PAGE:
10/19/2004

Suicide Mission a sign things are really bleak for ALL troops

Suicide Mission
The meaning of the soldiers’ rebellion in Iraq
by Justin Raimondo

Spc. Amber McClenny’s voice on the answering machine was emphatic and no
doubt more than a little panicked, early Thursday morning, as she
relayed the latest news from Iraq
to her mother:

"Hey, Mom. This is Amber. Real, real big emergency. I need you to
contact someone. I mean, raise pure hell. We had broken down trucks. No
armored vehicles. Get somebody on this. I need you now, Mom. I need you
so bad. Just please, please help me. It's urgent. They are holding us
against our will. We are now prisoners."

Nineteen members of a supply platoon, part of the 343rd Quartermaster
Company

based in Rock Hill, South Carolina, refused to go on a convoy mission

because their unarmored vehicles were unsafe. One soldier described the
mission – a 200-mile journey in a convoy of unarmored vehicles going 40
miles per hour, in which they had a 75 percent chance of being hit—as a
"death sentence." Furthermore, "The fuel was contaminated for the
helicopters," said the grandfather of one of the detained soldiers
. "It would
have caused them to crash. That's why they refused to deliver the fuel.
They saved lives." They took a vote – hey, there’s democracy in Iraq for
you! – and unanimously decided to decline the mission.

This could not have come at a worse time for the U.S. government, as the
Potemkin village of
"liberated" Iraq comes down all around them. They’re already downplaying
it as "an isolated incident." As a Coalition spokesman in Baghdad put it:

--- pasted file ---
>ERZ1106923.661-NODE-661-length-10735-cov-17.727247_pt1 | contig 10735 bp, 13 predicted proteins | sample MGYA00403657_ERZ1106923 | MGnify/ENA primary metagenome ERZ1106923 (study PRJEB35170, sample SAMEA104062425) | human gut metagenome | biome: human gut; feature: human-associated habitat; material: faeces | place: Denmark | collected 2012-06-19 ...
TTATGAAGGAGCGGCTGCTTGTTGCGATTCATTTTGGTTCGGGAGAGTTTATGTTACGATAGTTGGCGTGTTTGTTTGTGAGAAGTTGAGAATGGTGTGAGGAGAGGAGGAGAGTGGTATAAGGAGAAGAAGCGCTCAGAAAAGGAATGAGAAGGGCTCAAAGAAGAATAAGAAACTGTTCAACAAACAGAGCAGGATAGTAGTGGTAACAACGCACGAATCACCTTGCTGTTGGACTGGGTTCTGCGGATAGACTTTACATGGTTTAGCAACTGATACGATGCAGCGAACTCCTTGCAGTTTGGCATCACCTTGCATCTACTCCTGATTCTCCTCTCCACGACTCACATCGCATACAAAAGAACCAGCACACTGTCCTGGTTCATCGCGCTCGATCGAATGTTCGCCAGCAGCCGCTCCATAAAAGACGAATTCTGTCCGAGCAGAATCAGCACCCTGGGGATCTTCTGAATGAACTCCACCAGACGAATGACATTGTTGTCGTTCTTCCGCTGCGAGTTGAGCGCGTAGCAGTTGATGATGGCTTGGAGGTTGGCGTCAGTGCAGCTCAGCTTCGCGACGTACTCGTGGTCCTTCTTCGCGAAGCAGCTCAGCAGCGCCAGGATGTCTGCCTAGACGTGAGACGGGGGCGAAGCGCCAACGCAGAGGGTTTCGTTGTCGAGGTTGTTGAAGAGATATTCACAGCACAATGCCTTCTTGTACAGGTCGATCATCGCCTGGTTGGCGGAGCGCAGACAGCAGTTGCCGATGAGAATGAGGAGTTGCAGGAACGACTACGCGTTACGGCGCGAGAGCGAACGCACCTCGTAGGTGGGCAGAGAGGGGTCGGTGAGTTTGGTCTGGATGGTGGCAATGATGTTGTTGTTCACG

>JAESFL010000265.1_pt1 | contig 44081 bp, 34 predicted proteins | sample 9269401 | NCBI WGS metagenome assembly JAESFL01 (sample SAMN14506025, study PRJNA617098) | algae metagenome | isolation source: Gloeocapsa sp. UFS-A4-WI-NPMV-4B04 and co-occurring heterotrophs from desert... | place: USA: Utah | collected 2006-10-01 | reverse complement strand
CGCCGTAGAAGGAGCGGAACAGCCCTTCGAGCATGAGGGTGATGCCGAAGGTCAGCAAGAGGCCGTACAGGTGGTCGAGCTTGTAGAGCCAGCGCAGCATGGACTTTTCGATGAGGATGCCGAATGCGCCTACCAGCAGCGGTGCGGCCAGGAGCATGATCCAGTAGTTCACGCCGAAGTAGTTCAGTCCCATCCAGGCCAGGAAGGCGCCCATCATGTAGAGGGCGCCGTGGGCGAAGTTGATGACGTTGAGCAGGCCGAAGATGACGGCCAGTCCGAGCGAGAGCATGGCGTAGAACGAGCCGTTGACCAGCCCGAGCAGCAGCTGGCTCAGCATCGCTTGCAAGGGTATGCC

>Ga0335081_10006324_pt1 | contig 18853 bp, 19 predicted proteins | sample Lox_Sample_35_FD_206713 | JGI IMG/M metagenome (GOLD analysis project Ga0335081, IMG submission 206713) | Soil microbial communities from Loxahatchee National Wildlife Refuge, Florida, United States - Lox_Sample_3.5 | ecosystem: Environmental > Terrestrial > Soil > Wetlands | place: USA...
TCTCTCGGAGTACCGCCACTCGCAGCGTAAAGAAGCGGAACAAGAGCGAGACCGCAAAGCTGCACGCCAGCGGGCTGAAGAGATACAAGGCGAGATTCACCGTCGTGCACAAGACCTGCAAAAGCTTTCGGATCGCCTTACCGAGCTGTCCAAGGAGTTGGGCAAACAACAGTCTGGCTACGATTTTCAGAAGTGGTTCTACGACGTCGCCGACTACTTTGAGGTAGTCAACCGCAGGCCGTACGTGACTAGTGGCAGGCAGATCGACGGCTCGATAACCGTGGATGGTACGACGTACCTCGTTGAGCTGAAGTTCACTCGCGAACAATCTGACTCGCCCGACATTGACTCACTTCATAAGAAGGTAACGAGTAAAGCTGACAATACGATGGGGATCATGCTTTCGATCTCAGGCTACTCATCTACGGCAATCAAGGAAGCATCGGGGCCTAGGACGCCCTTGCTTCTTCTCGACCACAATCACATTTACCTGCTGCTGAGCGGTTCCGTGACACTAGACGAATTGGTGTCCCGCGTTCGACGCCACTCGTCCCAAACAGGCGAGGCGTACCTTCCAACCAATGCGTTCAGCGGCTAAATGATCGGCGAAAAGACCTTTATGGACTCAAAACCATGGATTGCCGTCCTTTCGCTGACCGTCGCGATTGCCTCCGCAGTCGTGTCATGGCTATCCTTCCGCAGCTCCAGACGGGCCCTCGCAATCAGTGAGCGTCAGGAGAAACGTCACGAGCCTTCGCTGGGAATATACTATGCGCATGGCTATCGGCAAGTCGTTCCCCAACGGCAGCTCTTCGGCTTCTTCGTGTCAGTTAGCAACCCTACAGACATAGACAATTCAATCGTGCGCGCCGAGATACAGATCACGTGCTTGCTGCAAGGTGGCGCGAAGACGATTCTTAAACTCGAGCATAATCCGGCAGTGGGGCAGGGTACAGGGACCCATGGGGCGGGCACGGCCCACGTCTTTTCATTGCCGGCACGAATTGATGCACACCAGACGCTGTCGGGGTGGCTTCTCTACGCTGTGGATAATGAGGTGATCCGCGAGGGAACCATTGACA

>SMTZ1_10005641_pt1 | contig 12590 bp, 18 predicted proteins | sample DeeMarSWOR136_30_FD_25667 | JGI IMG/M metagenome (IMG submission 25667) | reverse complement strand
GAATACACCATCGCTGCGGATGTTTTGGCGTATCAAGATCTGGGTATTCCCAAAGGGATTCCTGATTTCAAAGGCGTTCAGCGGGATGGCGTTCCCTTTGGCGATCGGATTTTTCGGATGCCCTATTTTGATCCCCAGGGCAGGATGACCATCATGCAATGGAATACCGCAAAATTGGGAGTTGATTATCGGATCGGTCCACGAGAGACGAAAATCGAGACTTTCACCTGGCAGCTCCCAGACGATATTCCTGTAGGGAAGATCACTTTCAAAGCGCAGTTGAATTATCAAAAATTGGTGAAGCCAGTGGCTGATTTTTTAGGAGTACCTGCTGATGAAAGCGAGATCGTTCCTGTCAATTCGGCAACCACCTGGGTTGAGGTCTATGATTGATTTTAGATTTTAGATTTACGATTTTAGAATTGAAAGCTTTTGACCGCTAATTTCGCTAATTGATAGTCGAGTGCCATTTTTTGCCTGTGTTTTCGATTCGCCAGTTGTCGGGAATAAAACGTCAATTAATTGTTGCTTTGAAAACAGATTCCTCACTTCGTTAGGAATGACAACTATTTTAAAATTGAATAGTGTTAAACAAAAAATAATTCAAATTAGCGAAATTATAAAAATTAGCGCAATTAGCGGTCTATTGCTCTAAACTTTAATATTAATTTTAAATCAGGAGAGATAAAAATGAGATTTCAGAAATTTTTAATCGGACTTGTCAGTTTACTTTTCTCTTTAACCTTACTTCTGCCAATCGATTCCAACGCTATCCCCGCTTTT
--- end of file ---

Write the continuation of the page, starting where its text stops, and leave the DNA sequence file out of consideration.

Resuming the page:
"A small number of the soldiers involved chose to express their concerns
in an inappropriate manner, causing a temporary breakdown in discipline."

There’s nothing temporary, however, about the conditions that brought
this on.

Jacqueline Butler of Jackson, Miss., told reporters that her husband,
Staff Sgt. Michael Butler, would not have refused to carry out an order
unless his own life and the lives of his fellow soldiers were
gratuitously put at risk:

"I know that for him to take that drastic measure, they put him in a
no-win situation. I know he ain’t going to jeopardize (his years of
service) unless it was dangerous to his life, a suicide mission."

But that’s what the war against the Iraqi insurgency amounts to: a
suicide mission. I predicted in this space
that our troops in Iraq
would be sitting ducks once the real war, the war of occupation,
commenced, but there is no satisfaction in being right. We are engaged
in a grinding, ultimately futile war of attrition, a Sisyphean
struggle in which
the best we can do is maintain our tenuous position. But lately we are
even unable to do that. This mutiny is the latest signal that we are
headed for a major meltdown: the mighty U.S. military is staring defeat
straight in the face.

The frequency and severity of attacks on U.S. troops has increased,
quadrupling

from 700 in March to 2,700 in August, and the insurgents are getting
bolder. The recent attacks in the heart of the Green Zone
, the
epicenter of the U.S. command structure and the main headquarters of the
Allawi government, have underscored the vulnerability of the American
position and the growing power and reach of the insurrectionists, who
can apparently attack the occupiers with impunity.

While the military authorities are claiming that "no soldier has been
arrested, charged, confined or detained as a result of this incident,"
eyewitnesses say that the Rock Hill 19 were held in a tent at gunpoint.
That’s how we’re going to have to fight this war: with guns pointed not
only at the insurgents, but at our own soldiers.

With a back door draft

in force as a result of extended tours of duty, and the original
rationale for the invasion thoroughly debunked in the public
consciousness, the troops are beginning to realize that they’ve been
had, along with the rest of the country. They came as liberators, and